What are the main novelties for Member States and natural gas companies under the new law?
Member Stateswill have to:
- prepare Risk Assessments, Preventive Action Plans and Emergency Plans at regional level and update them every four years. Common templates will be used;
- agree on the technical, legal and financial arrangements to apply the solidarity principle and include them in the Emergency Plans;
- jointly decide on the construction of bidirectional capacity (reverse flows) at each cross-border interconnection point and involve other Member States potentially concerned along the supply corridor in the decision. Under duly justified circumstances, Member States may request natural gas companies to provide additional information before potential emergencies, in order to assess the security of supply situation at national, regional or EU level.
Natural gas companies will have to notify Member States and the Commission about some security of supply relevant contracts upon their conclusion or modification.
What will the Commission's role be?
The Commission will play a key role in the overall coordination of the security of gas supply, ensuring that the security of supply framework is correctly applied and no measures are taken by Member States that could jeopardise the security of supply of another Member State, region or the EU as a whole. In particular, the Commission:
- will ensure that measures adopted do not hamper the functioning of the internal market or the developments of national markets, given the central importance of functioning markets as a reliable instrument in ensuring secure supplies in a cost-efficient manner;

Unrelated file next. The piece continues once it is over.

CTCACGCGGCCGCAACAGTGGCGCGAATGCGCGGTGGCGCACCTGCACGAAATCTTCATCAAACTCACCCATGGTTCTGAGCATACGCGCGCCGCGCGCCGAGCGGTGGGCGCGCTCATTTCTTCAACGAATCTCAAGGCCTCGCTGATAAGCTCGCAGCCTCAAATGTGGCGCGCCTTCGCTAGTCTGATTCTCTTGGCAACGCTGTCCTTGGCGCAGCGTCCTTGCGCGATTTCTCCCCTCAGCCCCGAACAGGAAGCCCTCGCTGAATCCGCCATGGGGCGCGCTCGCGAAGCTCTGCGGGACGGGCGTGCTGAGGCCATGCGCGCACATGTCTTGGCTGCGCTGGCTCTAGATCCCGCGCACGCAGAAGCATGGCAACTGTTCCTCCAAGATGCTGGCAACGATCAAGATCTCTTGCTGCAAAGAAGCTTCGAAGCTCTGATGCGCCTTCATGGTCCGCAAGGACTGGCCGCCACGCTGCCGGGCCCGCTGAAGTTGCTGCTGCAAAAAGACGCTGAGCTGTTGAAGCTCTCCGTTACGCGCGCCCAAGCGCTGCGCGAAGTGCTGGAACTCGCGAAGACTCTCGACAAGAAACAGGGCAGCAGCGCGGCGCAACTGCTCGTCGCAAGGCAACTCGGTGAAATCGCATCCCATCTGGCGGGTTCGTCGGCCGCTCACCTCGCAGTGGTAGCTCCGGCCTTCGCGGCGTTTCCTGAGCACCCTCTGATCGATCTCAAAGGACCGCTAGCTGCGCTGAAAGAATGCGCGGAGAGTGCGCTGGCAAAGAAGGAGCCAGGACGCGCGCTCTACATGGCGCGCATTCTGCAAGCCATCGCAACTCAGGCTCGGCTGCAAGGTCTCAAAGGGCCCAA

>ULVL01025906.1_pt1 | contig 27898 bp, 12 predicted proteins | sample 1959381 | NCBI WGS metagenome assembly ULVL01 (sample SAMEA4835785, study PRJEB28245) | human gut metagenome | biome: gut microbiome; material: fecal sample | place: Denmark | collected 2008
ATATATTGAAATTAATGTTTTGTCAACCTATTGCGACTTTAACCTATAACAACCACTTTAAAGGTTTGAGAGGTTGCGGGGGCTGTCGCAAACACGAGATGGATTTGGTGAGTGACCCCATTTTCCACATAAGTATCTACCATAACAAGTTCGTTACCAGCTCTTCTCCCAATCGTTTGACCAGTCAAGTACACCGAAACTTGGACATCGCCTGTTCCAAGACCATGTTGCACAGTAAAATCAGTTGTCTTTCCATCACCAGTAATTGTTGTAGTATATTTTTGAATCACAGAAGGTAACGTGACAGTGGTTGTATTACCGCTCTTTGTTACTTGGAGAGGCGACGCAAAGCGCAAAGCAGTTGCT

- will organise a peer review of the Preventive Action Plans and Emergency plans prepared at regional level. Where measures foreseen can have a negative impact on the security of supply of another Member State or region or hamper the functioning of the EU internal market the Commission may request the Member States to amend their plans accordingly, first in an opinion and secondly, in the absence of a proper justification by the Member States, via a legally binding decision. Amendments to the Plans may also be requested where the Plans are ineffective in mitigating the risks identified by the Risk Assessment;
- will review new non-market based preventive measures, before they enter into force, to assess their compliance with the EU's internal market rules or their impact on the security of supply of other Member States. The Commission may require the amendment of such measures when they are likely to have a negative impact on the internal market or the security of supply of other Member States;
- will continue to chair and coordinate the work of the Gas Coordination Group as the key forum for the discussion of security of supply policies with experts responsible for the design and implementation of this policy area.
What will happen if there's a supply crisis? Who will do what?
The main goal of this Regulation is to prevent gas crises but we should also be properly prepared to mitigate their impacts should they nevertheless occur. In case of a crisis, a three level approach will apply which would involve firstly the relevant natural gas companies and industry, then Member States at national or regional level, and then the EU.